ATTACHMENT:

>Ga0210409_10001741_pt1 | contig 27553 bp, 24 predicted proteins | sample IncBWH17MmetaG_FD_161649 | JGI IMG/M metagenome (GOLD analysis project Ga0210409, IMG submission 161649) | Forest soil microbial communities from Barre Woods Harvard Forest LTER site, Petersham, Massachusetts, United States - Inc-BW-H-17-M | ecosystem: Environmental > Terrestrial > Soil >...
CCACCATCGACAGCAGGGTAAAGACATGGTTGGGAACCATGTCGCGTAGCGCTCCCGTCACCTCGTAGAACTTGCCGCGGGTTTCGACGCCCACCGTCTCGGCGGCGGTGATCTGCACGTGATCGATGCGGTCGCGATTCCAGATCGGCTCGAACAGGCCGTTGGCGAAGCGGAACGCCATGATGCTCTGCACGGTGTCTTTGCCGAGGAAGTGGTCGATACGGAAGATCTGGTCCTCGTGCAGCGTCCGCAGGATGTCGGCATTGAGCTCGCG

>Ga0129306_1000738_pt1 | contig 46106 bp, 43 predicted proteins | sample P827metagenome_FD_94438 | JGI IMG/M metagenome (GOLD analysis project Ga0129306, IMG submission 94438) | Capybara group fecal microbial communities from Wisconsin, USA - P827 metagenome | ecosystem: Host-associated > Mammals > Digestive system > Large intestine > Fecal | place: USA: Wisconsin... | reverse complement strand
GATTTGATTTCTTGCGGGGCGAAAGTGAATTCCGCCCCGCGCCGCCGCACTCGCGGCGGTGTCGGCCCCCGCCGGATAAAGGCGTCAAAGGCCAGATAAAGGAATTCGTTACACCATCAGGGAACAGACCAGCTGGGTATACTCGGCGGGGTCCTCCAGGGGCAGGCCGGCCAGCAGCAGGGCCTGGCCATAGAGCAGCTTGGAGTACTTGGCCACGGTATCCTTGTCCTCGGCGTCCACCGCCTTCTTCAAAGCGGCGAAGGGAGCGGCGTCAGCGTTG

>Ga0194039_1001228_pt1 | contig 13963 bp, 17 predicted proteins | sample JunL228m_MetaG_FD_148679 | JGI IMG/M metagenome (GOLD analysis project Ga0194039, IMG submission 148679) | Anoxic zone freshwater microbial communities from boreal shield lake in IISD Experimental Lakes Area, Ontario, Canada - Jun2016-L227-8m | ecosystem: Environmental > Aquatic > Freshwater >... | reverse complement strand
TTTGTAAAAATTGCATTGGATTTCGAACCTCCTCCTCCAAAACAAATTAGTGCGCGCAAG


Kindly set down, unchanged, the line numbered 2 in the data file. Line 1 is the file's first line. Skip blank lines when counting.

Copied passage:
CCACCATCGACAGCAGGGTAAAGACATGGTTGGGAACCATGTCGCGTAGCGCTCCCGTCACCTCGTAGAACTTGCCGCGGGTTTCGACGCCCACCGTCTCGGCGGCGGTGATCTGCACGTGATCGATGCGGTCGCGATTCCAGATCGGCTCGAACAGGCCGTTGGCGAAGCGGAACGCCATGATGCTCTGCACGGTGTCTTTGCCGAGGAAGTGGTCGATACGGAAGATCTGGTCCTCGTGCAGCGTCCGCAGGATGTCGGCATTGAGCTCGCG